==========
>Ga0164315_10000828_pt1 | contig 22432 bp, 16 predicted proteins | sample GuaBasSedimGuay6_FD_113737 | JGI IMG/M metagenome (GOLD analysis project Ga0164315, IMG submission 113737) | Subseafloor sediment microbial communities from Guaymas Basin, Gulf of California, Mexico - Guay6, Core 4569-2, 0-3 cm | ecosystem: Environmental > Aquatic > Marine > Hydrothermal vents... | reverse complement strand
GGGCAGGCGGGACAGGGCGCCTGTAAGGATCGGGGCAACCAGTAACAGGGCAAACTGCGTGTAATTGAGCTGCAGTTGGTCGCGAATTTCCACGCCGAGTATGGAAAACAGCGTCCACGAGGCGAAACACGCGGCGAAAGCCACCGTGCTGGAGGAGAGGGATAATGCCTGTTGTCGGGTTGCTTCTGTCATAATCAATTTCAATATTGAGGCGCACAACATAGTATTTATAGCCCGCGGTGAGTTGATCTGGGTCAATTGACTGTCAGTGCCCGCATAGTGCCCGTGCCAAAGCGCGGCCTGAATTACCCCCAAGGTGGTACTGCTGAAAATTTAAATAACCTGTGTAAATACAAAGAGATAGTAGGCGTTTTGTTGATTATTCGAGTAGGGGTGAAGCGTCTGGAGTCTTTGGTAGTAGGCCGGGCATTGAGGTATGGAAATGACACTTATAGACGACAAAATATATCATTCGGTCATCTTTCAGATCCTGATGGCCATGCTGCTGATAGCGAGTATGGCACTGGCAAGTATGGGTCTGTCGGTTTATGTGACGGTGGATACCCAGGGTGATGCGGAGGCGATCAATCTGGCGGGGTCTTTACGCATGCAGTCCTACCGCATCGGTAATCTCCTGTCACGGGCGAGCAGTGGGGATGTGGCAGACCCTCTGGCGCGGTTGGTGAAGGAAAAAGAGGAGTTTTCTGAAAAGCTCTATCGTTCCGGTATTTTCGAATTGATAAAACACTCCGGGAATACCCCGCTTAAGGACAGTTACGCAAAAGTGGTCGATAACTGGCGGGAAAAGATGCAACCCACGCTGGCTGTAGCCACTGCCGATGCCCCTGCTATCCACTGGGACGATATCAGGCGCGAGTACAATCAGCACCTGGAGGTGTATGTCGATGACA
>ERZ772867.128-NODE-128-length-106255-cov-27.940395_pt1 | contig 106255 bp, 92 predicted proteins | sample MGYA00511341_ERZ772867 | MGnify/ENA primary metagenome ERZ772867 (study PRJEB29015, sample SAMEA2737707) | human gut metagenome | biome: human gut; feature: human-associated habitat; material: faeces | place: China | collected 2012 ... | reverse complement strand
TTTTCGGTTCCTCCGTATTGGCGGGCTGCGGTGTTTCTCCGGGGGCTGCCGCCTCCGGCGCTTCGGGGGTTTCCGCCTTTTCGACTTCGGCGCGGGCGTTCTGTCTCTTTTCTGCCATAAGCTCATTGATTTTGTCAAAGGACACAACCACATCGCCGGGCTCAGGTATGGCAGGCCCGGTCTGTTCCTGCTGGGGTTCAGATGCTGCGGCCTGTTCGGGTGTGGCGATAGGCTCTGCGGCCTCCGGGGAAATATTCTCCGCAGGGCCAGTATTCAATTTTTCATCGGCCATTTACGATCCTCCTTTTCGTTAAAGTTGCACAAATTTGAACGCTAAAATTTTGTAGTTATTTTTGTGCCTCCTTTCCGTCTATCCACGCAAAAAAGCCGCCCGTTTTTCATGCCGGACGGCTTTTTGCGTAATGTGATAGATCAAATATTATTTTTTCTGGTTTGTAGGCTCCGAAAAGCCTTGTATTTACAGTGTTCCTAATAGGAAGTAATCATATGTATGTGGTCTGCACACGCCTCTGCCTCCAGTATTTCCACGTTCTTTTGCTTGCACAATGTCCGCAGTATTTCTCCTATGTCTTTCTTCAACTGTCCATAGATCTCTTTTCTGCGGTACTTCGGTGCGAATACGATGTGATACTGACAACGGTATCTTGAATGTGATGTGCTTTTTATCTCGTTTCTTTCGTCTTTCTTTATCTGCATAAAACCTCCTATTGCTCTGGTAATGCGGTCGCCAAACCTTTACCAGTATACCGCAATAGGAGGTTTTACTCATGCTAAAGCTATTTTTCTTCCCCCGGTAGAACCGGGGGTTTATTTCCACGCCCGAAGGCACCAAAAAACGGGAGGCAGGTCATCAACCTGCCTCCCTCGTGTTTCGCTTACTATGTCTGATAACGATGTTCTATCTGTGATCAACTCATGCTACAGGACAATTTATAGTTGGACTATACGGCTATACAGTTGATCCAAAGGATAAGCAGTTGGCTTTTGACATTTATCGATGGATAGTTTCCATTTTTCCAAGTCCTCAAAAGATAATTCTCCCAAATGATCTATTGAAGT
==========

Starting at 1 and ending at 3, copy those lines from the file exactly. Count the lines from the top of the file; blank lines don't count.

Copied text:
>Ga0164315_10000828_pt1 | contig 22432 bp, 16 predicted proteins | sample GuaBasSedimGuay6_FD_113737 | JGI IMG/M metagenome (GOLD analysis project Ga0164315, IMG submission 113737) | Subseafloor sediment microbial communities from Guaymas Basin, Gulf of California, Mexico - Guay6, Core 4569-2, 0-3 cm | ecosystem: Environmental > Aquatic > Marine > Hydrothermal vents... | reverse complement strand
GGGCAGGCGGGACAGGGCGCCTGTAAGGATCGGGGCAACCAGTAACAGGGCAAACTGCGTGTAATTGAGCTGCAGTTGGTCGCGAATTTCCACGCCGAGTATGGAAAACAGCGTCCACGAGGCGAAACACGCGGCGAAAGCCACCGTGCTGGAGGAGAGGGATAATGCCTGTTGTCGGGTTGCTTCTGTCATAATCAATTTCAATATTGAGGCGCACAACATAGTATTTATAGCCCGCGGTGAGTTGATCTGGGTCAATTGACTGTCAGTGCCCGCATAGTGCCCGTGCCAAAGCGCGGCCTGAATTACCCCCAAGGTGGTACTGCTGAAAATTTAAATAACCTGTGTAAATACAAAGAGATAGTAGGCGTTTTGTTGATTATTCGAGTAGGGGTGAAGCGTCTGGAGTCTTTGGTAGTAGGCCGGGCATTGAGGTATGGAAATGACACTTATAGACGACAAAATATATCATTCGGTCATCTTTCAGATCCTGATGGCCATGCTGCTGATAGCGAGTATGGCACTGGCAAGTATGGGTCTGTCGGTTTATGTGACGGTGGATACCCAGGGTGATGCGGAGGCGATCAATCTGGCGGGGTCTTTACGCATGCAGTCCTACCGCATCGGTAATCTCCTGTCACGGGCGAGCAGTGGGGATGTGGCAGACCCTCTGGCGCGGTTGGTGAAGGAAAAAGAGGAGTTTTCTGAAAAGCTCTATCGTTCCGGTATTTTCGAATTGATAAAACACTCCGGGAATACCCCGCTTAAGGACAGTTACGCAAAAGTGGTCGATAACTGGCGGGAAAAGATGCAACCCACGCTGGCTGTAGCCACTGCCGATGCCCCTGCTATCCACTGGGACGATATCAGGCGCGAGTACAATCAGCACCTGGAGGTGTATGTCGATGACA
>ERZ772867.128-NODE-128-length-106255-cov-27.940395_pt1 | contig 106255 bp, 92 predicted proteins | sample MGYA00511341_ERZ772867 | MGnify/ENA primary metagenome ERZ772867 (study PRJEB29015, sample SAMEA2737707) | human gut metagenome | biome: human gut; feature: human-associated habitat; material: faeces | place: China | collected 2012 ... | reverse complement strand